WASHINGTON, D.C. —U.S. Sen. Sherrod Brown (D-OH) joined seven senators on a letter sent this week to the Air Force urging the placement of additional C-27J aircraft for the 179th Airlift Wing based at Mansfield Air National Guard Base (ANGB.) Under the current proposal, the Mansfield ANGB—along with eight other bases around the country—will house four operational C-27J aircraft. However, Brown is concerned that in a time of war, four aircraft will not be sufficient for home station training and homeland security functions, and requests that the Air Force develop an alternative plan that would deliver additional aircraft to each base.
“With our nation still engaged in two wars, now is not the time to skimp on C-27J aircraft housed at Mansfield ANGB or at any other base across the country,” Brown said. “The 179th Airlift Wing continues to play a vital role in our country’s national security, and these brave men and women must have the equipment and resources necessary to do their job and protect our nation.”
In the letter, sent to Air Force Chief of Staff Norton Schwartz and Chief of the National Guard Bureau Craig McKinley, Brown and the seven senators call the current proposal “unworkable” and “unacceptable.” The senators suggest that the Air Force purchase enough additional aircraft—increasing the Air Force’s procurement from 38 to 42 aircraft—to supply each of the eight bases with six aircraft apiece. Alternatively, the senators suggest, the Air Force could deliver one additional aircraft to each base under the current purchase level of 38 planes, with one aircraft left unassigned.
“The operations tempo expected of these aircraft is high, with perhaps 16 of the 38 aircraft in the inventory estimated to be in theater at any given time. Despite this high level of need, the deployment strategy for these aircraft is not yet clear. We presume, however, that when needed overseas, at least two aircraft from each base will be forward deployed,” the senators wrote. “With one aircraft expected in some level of maintenance at any given time, only one aircraft would be available for home station training and homeland security functions.”
Brown visited the Mansfield base in August 2010 to celebrate a new mission for the 179th Airlift Wing. The 179th Airlift Wing recently became a Joint Air-Army base with the addition of the Army Ohio National Guard's new fire station in May 2010. In 2005, the Defense Base Closure and Realignment Commission (BRAC) recommended that the 179th Airlift Wing be dismantled. The base’s service record, along with actions taken by the Ohio Congressional delegation, kept the base open and transformed it into a joint base. Brown has worked with the White House, Administration officials and Air Force and National Guard personnel to secure the new mission for the Mansfield ANGB.
In addition to Brown, the letter was signed by Senators Jon Tester (D-MT), Max Baucus (D-MT), Barbara Mikulski (D-MD), Ben Cardin (D-MD), Joe Lieberman (D-CT), Richard Blumenthal (D-CT), and Kent Conrad (D-ND.) The full letter to the Air Force is below.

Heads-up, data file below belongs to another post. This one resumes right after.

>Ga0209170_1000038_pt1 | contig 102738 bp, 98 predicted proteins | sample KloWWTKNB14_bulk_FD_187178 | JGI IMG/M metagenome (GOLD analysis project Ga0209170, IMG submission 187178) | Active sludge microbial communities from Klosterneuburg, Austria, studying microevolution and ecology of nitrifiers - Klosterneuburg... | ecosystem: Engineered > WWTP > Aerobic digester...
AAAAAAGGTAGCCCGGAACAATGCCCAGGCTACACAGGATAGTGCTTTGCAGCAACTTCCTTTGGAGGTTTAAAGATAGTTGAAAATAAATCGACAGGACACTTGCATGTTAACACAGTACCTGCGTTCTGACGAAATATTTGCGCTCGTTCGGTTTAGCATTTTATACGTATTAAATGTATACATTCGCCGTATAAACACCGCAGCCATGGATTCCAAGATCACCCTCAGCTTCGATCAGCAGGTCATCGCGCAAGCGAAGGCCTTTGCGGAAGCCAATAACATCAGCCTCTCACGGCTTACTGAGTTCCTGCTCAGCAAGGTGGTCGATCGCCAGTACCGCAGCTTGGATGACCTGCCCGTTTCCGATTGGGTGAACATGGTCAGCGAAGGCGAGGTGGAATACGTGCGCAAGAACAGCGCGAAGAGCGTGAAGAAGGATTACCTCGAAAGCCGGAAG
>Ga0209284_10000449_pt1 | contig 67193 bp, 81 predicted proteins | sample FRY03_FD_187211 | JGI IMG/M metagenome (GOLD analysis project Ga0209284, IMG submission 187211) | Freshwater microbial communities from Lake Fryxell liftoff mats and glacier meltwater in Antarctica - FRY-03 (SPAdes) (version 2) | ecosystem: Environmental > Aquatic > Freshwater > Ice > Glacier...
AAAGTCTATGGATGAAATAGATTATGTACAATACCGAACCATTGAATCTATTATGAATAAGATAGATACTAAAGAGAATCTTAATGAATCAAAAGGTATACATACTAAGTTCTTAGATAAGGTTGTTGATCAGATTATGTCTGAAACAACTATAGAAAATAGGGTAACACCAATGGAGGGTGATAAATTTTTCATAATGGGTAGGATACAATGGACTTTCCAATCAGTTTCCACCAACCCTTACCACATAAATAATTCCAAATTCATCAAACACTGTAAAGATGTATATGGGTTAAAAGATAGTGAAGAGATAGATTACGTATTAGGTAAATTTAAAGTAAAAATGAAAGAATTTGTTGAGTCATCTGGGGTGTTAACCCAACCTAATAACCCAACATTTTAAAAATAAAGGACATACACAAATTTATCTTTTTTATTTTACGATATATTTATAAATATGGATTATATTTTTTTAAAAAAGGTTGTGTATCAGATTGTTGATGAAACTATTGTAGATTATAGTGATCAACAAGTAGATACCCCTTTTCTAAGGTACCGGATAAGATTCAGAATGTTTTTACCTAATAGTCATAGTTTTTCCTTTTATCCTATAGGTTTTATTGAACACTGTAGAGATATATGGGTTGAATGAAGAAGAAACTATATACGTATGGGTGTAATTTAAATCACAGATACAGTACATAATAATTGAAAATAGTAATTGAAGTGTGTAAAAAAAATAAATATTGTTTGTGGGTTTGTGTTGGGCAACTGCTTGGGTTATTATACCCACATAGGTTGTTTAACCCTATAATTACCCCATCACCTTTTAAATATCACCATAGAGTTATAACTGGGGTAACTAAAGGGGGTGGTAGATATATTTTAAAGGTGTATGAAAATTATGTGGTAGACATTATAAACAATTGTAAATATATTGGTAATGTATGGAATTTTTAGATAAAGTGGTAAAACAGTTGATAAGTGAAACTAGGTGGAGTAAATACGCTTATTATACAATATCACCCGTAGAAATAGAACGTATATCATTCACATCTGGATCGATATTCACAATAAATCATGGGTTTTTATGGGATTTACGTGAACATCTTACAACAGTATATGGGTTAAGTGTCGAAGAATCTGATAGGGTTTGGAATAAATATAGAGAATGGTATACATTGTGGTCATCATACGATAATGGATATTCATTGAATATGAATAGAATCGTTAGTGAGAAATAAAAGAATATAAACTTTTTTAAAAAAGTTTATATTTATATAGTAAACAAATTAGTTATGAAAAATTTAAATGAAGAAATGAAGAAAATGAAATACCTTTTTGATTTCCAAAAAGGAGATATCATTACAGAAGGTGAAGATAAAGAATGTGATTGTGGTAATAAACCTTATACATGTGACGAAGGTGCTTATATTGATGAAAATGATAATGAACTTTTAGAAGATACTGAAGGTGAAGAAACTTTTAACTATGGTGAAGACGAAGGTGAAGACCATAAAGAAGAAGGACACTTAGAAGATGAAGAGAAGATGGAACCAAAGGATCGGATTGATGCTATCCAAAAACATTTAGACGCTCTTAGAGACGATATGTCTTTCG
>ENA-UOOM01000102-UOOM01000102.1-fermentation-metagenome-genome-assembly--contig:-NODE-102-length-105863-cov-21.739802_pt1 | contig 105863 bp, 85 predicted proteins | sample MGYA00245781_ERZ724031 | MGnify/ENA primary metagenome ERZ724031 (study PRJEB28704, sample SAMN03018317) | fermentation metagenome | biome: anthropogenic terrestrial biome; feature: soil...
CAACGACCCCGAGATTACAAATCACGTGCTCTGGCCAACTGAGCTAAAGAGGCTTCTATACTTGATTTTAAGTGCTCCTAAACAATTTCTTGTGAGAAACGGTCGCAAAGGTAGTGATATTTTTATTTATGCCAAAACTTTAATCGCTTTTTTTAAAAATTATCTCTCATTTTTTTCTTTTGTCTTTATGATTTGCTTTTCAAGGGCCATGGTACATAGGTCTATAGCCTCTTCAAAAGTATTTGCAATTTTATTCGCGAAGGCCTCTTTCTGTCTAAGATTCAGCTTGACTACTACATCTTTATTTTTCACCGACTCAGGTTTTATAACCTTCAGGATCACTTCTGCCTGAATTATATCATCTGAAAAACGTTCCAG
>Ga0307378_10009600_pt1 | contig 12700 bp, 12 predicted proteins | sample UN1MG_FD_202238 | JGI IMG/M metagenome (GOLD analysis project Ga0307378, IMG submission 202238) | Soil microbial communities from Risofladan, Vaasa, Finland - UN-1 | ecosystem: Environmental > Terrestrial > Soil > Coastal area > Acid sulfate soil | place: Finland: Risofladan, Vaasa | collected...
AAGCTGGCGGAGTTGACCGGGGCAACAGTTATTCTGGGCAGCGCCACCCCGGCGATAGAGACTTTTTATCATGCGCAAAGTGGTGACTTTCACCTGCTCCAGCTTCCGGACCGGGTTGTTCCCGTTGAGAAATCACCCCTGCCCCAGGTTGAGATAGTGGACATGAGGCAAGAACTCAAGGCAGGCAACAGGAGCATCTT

June 27, 2011
Dear General Schwartz and Director McKinley:
We write to express our concern with the Air National Guard’s current C-27J basing proposal. Under the current bed-down proposal, eight bases will bed-down four operational aircraft while one base will support four operational and two training aircraft.
We are deeply concerned that this proposal is unworkable and will limit our Air National Guard units’ ability to train effectively and provide the homeland security capabilities that our states expect with the delivery of these aircraft. The operations tempo expected of these aircraft is high, with perhaps 16 of the 38 aircraft in the inventory estimated to be in theater at any given time. Despite this high level of need, the deployment strategy for these aircraft is not yet clear. We presume, however, that when needed overseas, at least two aircraft from each base will be forward deployed. With one aircraft expected in some level of maintenance at any given time, only one aircraft would be available for home station training and homeland security functions. This is unacceptable.
Recently the Adjutants General of the seven states programmed to receive the C-27 sent a letter to Congressional leadership on both the Senate and House Armed Services Committees. They expressed similar training and operational concerns, with special emphasis that the current C-27J force structure will weaken our national and homeland defense. They advocate increasing the buy from 38 to 42 aircraft, and in turn asking Congress to then direct 6 aircraft to each of the previously identified seven states. From their point of view, this would allow each C-27J unit to successfully fulfill its stateside role of homeland defense and disaster response, while maintaining their training requirements and desired war-time commitments. We support this recommendation for obvious reasons.
Another alternate within the constraints of the 38 programmed aircraft would be to increase the bed-down authorization at each installation by one aircraft, thus allowing for additional home-station training and homeland security needs. We recognize that this arrangement would leave one aircraft unassigned, but we are confident that you would develop a logical plan for that aircraft. This arrangement would not compromise operational capability – in fact we believe this approach would improve such capability – and could be accomplished with only minimal disruption to the existing basing plan. Further, this arrangement would not prevent the identification of additional C-27J bases should the requirement for additional aircraft increase.
We appreciate your consideration of this important request and we look forward to working with you to ensure that the Air Force’s tactical airlift needs and those of our states’ homeland security requirements can best be met as our units transition to the C-27J mission.